Whatever you do, don't use the cut-off-tip tip.. :-)

    2. Bribery. My daughter wanted her ears pierced badly enough to stop.

    3. I promise your child won't suck their thumb forever. Perhaps a small jar that you could add cotton balls to, when you remind your child not to suck their thumb, and they listen. When the jar is full, they get a small toy or colouring book. When it becomes habit NOT to suck the thumb, it will stop.

    4. Actually, thumbsucking CAN last forever and it can lead to thousands of dollars in dental work. As embarrasing as it is to admit...I am a 37yr. Old wife and mother of two amazing little girls and I still suck my thumb. I have both my girls a pacifier without any hesitation because I knew first hand that though it may be a struggle, you can throw away a pacifier a thumb is not so easy to throw away.

    5. I have the same issue. I am 26, and still suck my thumb. My daughter is 2 and a half and I keep letting her have her paci just so she doesn't start with her thumb.

    6. This comment has been removed by a blog administrator.

    7. Put something nasty tasting on the thumb. .like 'stops it'. One taste was enough for me in kindergarten.

    8. It definitely can last forever. I have a 34 year old family member who still sucks his thumb, and hasn't found any successful way to stop. It becomes a habit they do unconsciously when asleep.

    9. I realize this is an ok article but for anyone reading this later on, try a tiny but if straight cocoa powder on their thumb. It's extremely bitter. Extra points I they expect chocolate lol

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  4. A friend told me too put a little alum spice on the thumb or pacifier. I haven't tried it yet. My 20 month old is transitioning from an Advent (hard plastic) to the Molar Muncher in the daytime this week. He bites the regular pacifier and then won't use it! He still uses it fine for sleeping so we'll keep them for that. But no more during the day. So far so good.

  5. The one that worked well for my 1 1/2 year old is to take it away during the day and tell her its only to sleep with and I dud that gradually however since my youngest was born her progress hass all gone down hill as she saw the baby jave one so she wanted one so I gave it to her till she was more comfortable with out it now my youngest id 4 months and my oldest only has the dummy in the car now as she always winges for no reason now im thinking of just throwing all hers in the bin but im still worried if I do and she sees my youngest still with one will she want it back? What if she screams for it? How would I deal with it if there are no dummys to stop her with this?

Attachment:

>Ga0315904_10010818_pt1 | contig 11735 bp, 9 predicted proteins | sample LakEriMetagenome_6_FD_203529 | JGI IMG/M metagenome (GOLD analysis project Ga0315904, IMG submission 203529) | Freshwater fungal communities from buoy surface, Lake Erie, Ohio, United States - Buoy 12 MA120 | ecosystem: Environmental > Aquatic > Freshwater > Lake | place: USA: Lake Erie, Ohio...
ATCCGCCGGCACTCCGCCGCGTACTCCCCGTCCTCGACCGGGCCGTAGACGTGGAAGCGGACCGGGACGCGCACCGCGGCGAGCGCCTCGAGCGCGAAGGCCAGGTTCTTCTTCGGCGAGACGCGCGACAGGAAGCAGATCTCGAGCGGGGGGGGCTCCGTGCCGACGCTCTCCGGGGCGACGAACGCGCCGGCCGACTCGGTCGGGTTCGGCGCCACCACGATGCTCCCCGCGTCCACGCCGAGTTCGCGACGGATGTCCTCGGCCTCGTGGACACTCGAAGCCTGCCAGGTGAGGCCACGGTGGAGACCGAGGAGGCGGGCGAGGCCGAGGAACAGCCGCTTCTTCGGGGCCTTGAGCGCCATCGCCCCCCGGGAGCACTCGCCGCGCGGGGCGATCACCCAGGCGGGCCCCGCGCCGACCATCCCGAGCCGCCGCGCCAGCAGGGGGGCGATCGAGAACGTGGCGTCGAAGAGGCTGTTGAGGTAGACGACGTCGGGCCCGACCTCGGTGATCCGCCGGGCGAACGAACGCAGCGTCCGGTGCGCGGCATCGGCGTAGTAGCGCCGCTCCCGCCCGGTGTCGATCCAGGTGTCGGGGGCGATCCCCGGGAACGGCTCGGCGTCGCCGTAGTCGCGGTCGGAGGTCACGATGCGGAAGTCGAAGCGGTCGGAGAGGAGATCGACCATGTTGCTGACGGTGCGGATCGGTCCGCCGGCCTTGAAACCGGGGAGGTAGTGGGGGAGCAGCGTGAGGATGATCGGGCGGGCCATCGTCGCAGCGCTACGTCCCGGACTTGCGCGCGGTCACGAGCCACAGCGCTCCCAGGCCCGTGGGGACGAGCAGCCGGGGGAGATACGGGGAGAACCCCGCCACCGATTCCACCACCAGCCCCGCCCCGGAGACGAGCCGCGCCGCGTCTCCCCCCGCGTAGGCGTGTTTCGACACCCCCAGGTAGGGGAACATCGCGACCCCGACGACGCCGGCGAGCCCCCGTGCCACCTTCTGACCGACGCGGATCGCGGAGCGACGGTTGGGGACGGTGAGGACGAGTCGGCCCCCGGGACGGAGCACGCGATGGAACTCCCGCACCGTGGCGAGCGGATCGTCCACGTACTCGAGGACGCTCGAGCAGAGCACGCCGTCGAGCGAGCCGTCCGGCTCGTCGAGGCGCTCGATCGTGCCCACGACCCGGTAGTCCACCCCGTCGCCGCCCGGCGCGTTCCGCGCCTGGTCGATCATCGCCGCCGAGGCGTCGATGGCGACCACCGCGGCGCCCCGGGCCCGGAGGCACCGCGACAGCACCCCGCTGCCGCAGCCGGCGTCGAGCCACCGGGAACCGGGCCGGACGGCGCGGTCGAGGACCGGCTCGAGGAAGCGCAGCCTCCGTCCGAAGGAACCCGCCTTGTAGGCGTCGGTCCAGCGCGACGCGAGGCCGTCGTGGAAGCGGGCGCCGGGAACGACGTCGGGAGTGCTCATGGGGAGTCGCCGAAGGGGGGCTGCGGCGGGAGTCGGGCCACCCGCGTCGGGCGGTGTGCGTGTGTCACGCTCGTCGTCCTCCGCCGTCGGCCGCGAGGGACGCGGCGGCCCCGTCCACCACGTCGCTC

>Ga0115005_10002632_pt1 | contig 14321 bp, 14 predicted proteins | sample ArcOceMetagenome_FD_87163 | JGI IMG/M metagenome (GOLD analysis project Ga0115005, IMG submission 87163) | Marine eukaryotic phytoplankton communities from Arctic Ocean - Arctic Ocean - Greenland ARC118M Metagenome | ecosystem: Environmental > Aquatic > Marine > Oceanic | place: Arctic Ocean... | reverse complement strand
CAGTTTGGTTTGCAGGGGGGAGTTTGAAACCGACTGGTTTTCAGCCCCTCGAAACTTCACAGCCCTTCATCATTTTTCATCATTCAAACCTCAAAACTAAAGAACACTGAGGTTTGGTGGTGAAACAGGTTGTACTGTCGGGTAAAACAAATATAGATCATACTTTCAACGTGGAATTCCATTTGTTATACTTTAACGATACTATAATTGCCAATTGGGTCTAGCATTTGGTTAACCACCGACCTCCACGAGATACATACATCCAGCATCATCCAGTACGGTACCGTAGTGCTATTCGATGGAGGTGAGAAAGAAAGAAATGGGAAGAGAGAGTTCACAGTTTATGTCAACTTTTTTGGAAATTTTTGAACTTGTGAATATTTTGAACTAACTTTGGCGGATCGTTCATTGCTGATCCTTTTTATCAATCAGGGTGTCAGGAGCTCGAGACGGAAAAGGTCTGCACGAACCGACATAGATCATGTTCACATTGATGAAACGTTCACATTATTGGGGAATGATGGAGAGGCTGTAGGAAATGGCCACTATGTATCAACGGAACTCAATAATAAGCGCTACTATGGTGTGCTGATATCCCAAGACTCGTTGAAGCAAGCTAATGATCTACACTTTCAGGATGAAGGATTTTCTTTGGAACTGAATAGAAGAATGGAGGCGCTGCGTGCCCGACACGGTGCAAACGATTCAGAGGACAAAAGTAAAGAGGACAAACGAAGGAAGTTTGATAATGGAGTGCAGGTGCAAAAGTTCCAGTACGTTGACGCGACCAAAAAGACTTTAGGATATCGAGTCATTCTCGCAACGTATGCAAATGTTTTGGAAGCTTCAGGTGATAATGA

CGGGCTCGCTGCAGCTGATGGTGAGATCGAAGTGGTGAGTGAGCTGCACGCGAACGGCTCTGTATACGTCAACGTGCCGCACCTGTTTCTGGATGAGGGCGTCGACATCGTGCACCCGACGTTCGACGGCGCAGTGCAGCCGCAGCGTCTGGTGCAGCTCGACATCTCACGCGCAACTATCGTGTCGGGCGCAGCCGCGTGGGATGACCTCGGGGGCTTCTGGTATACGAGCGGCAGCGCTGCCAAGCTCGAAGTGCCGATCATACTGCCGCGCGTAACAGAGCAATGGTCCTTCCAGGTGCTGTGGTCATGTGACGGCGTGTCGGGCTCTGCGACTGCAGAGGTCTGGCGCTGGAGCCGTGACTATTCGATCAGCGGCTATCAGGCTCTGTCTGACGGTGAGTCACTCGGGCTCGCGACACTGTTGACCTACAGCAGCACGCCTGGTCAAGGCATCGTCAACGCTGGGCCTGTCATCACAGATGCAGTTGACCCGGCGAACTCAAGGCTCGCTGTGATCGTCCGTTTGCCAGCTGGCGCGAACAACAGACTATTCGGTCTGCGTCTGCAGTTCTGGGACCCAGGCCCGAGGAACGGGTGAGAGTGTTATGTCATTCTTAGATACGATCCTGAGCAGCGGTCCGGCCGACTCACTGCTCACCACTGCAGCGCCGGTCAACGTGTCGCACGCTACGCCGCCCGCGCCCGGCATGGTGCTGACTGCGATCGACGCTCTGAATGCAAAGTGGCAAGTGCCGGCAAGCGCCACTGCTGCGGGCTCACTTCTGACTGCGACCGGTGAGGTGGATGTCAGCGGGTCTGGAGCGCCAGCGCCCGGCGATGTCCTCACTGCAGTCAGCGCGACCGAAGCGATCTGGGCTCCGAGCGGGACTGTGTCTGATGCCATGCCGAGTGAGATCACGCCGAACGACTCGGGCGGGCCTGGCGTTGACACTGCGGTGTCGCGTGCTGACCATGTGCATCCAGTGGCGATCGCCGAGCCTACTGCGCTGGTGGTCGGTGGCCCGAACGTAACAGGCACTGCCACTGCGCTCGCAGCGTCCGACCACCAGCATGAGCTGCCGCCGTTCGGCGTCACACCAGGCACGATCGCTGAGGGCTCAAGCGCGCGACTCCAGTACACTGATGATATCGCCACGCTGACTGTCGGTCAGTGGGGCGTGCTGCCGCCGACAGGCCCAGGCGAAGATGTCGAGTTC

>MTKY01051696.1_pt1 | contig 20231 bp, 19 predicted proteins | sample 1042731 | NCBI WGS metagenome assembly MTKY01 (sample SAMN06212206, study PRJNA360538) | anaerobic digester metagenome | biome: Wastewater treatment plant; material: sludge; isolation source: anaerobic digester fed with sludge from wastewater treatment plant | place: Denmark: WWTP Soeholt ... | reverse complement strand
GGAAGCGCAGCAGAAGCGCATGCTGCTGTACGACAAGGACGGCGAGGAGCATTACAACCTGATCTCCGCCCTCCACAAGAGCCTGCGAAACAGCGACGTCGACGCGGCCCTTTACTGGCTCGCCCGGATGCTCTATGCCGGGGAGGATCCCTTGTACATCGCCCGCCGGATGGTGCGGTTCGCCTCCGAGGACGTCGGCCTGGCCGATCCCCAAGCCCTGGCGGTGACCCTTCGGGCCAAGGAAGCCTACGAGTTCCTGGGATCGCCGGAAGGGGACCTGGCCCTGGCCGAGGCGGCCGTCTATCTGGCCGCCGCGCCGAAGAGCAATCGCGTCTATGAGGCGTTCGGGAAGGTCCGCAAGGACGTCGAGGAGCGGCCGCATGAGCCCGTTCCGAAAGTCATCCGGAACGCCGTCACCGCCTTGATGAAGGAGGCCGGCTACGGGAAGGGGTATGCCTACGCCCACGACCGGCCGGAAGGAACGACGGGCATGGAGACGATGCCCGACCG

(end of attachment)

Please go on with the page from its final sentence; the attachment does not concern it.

6. I got really lucky. My son gave up his dummy really easily at 5 months and the minute I saw that he didn't' care for it I took it away. I think if I didn't use that opportunity to take it away when he was ready that he would have ended up back on it with a much harder habit to break.

  7. After returning home from a uncle's house where my nephew had something hit him on the head. We told him we left the pacifier at uncle's house and of course he didn't want to go back! He was 2. He was okay by the way!!!!

  8. We are giving it to the Easter bunny. I explained to my 2 year old that babies can't eat candy and if she still uses a paci, the Easter bunny will think she is still a baby and won't leave her any candy. We had been weaning to nap and bedtime only, and about a week before Easter I started the Easter bunny thing. Its working great so far!! When she asks for it I just tell her its gone and remind her about candy.

  9. I used Santa ... Santa came and brought gifts and took all the pacifiers away (they only used them for sleep and were 2y rs 3 mths and 2 yrs at the times... only asked once for it that night told them Santa would have to come take all the new things back if he came to bring the paci back... never heard another peep about them

  10. Of my five kids, the easiest was when we went on a trip and honestly forgot to bring a paci. He was only using it in bed anyway by then. He was sad the first night but that's all. By the time we got home a week later he had forgotten all about it.